Hashtag #CNF Episode 12—Sarah Einstein on writing an other-person-centric memoir, Jane Eyre, and Count Chocula

Sarah Einstein, author of "Mot: A Memoir"

Sarah Einstein, author of “Mot: A Memoir”

Written by Brendan O’Meara

“I never imagined that I would write this book. I never imagined actually that I could write any book. The idea of book-length work terrified me.” —Sarah Einstein

“I believe you have to give memory time to mellow and age and become a narrative.” —Sarah Einstein

Man, it takes me a long time to get out new episodes, but I hope it’s worth the wait (assuming, of course, you’ve been waiting…Humor me, would you?). I upgraded to a pro account so that means I have a financial incentive to pump out more episodes!

I also forget how long it takes to edit and throw together show notes. Hey, it’s a fun hobby and like I’ve said before, it’s an excuse for me to talk shop with writers I admire and maybe writers you’ve never heard of. You can say you knew them when they were on that little #CNF podcast. Like Carrie Hagen or Joe DePaulo.

Here I’ve got Sarah Einstein, author of Mot: A Memoir, a book that explores the friendship between Sarah and a homeless, mentally ill man named Mot (Tom backwards). He’s a brilliant, fascinating, resourceful man and an unlikely source of stability for Sarah during this period of her life.

In any case here’s the streaming player and notes from the show:

People mentioned:

Kevin Oderman
Dinty Moore
Sara Pritchard
Maggie Messitt

Books Mentioned:

Safekeeping and Three-Dog Life by Abigail Thomas
Two or Three Things I Know for Sure by Dorothy Allison
The Argonauts by Maggie Nelson
Jane Erye by Charlotte Bronte

Subscribe to the show and sign up for the weekly newsletter from this very website. What a world!

Looking Up

Written by Brendan O’Meara

As some of you may or may not know I started a menial day job as a landscaper to help fund what it is I do. Some people teach and my fear is that teaching would embitter me and entrench me not unlike the main character from Michael Chabon’s wonderful Wonder Boys.

Sure, it takes a thirteen-hour swath out of the middle of my day, but wouldn’t teaching? Sure, the dream is to be a full-time freelancer, but that will come with a little extra hustle in the spare hours around the day job.

The day job I do have has some perks (I’ve lost 20 pounds in two months). I also get to see rockin’ views of the Freedom Tower and some as simple as the bluest of blue skies.

More stuff coming, but he’s a short list of what I’ve been reading:

The Reappearing Act by Kate Fagan

Writing for Story by Jon Franklin

The Best American Sports Writing, 2014

Also, be sure to check out Hashtag #CNF. I’m hoping to line up my next guest soon. Hint: It may be someone mentioned above.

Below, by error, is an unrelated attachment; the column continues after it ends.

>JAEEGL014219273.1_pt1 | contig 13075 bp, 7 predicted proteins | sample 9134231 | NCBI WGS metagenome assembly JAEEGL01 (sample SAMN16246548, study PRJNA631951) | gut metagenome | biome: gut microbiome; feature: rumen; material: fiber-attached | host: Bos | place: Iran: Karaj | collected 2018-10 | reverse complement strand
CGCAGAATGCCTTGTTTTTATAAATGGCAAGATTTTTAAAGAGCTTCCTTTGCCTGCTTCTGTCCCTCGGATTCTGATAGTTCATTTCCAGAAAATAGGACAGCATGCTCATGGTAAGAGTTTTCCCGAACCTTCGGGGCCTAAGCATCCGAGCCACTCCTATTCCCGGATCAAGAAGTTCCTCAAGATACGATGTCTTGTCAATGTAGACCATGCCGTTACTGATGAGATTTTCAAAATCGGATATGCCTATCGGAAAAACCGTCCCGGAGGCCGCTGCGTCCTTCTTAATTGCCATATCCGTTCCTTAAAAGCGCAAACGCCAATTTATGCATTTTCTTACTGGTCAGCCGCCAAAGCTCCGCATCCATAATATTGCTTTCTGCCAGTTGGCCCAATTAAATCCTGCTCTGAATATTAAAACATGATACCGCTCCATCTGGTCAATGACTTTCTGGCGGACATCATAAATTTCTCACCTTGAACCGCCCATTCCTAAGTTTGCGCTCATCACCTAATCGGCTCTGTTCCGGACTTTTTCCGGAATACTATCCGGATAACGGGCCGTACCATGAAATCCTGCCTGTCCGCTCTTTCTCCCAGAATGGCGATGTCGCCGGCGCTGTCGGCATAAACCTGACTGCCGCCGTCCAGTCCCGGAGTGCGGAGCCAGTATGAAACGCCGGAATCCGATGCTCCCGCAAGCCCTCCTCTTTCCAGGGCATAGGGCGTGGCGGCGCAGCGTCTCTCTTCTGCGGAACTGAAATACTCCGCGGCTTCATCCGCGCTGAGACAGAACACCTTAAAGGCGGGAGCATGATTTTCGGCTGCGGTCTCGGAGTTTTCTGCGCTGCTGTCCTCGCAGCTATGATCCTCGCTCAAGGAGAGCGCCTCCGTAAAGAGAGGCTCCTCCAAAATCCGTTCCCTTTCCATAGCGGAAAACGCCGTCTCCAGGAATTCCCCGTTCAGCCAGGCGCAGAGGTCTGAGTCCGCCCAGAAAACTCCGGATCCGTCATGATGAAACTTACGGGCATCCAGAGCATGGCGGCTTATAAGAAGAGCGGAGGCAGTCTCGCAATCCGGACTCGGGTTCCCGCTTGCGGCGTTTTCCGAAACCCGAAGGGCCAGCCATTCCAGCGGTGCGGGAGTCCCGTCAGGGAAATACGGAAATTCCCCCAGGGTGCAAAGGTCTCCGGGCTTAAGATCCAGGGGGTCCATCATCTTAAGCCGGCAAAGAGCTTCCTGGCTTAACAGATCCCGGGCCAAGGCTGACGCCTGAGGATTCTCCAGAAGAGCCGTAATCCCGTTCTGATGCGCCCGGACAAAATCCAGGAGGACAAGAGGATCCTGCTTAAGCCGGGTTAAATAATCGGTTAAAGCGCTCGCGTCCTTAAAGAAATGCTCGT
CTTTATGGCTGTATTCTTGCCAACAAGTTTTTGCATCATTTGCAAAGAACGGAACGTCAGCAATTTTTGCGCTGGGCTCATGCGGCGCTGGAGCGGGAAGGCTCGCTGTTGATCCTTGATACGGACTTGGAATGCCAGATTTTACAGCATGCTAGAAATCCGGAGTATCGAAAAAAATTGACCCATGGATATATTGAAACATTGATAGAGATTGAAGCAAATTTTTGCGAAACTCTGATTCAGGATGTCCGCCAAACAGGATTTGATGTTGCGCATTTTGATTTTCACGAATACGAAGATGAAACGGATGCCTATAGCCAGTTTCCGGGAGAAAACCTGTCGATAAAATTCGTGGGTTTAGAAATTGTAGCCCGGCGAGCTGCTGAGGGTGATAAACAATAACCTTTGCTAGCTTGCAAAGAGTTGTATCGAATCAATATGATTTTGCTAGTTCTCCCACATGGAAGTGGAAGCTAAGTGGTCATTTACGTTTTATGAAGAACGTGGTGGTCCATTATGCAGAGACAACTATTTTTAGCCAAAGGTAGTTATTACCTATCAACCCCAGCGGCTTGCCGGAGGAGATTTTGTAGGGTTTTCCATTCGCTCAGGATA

Keep thriving,.

Your buddy,

Carrie Hagen on Finding the Essence of Story

Screen shot 2015-06-18 at 8.32.54 PM

Written by Brendan O’Meara

It’s been a long time and there’s a reason for that.

I have since started a full-time job landscaping. I just completed my seventh week, so it’s no longer an entirely new thing. Many writers need to fund their writing habit, but most teach. I’m not sure I could teach and write, but that’s a topic for another time.

The subject at hand is Carrie Hagen, author of We is Got Him. She and I met at grad school where she began fleshing out the story for We is Got Him. It’s her first book, but you’d think it was her third or fourth. I’ll let her do the talking.

As always I’d love for you to sign up for email updates (they arrive on Tuesdays if they arrive at all). Also be sure to subscribe to the podcast that way you’ll get the latest episodes of Hashtag #CNF beamed straight to your favorite audio device.


Catch Up on These Three Latest Episodes

By Brendan O’Meara

There won’t be a new episode this week since my guest, author Carrie Hagen, couldn’t speak last week. No prob. She’s the author of We Is Got Him. If you like Erik Larson you’ll love Carrie’s book. We’ll get into that later.

This gives you plenty of time to catch up on what you may have missed.

Here’s Maggie Messitt, author The Rainy Season.

Here’s John Scheinman, winner of the 2015 Eclipse Award for Feature Writing

Here’s Joe DePaulo, a 2014 Best American Sports Writing notable selection.

I need to buy more storage through my podcast host Podomatic and I’m having a hard time pulling the trigger on that. Money is tight, but I think the interviews are fun and educational. It goes to show you how deep the talent pool is out there. As I said in the intro to the Joe DePaulo interview, this is my excuse to talk shop with people I admire and promote their work in some small way.

Anyway, enjoy those interviews, subscribe on iTunes and please sign up for the weekly email newsletter that feeds your inbox with the latest podcasts and other tasty morsels. No spam, just useful stuff. You can always unsubscribe. No hard feelings.

Thanks for reading and listening. We’ll talk later.

Joe DePaulo on Talese, Cramer, and What It Means to be Edited

Written by Brendan O’Meara

“There’s no downplaying that moment for me. There’s no humble bragging that. It’s a straight-up brag, a measure of pride for me.”—Joe DePaulo

“I can’t abandon it. For me, I don’t know what else I’d do.” —Joe DePaulo

Maybe my favorite part of my conversation with Joe happens toward the end where we briefly touch upon drafting one particular writer in a Fantasy League for Narrative Nonfiction. I should’ve expanded on this, but I figure it’s going to be a much longer segment in the future.

This was a fun one. We talked about writers who inspired Joe and the harsh financial realties of the freelance game. (You can hear Episode 9 guest John Scheinman shed insights into this as well.)

I’ve shortened by Bookshelf for the Apocalypse segment to five books. Good stuff here.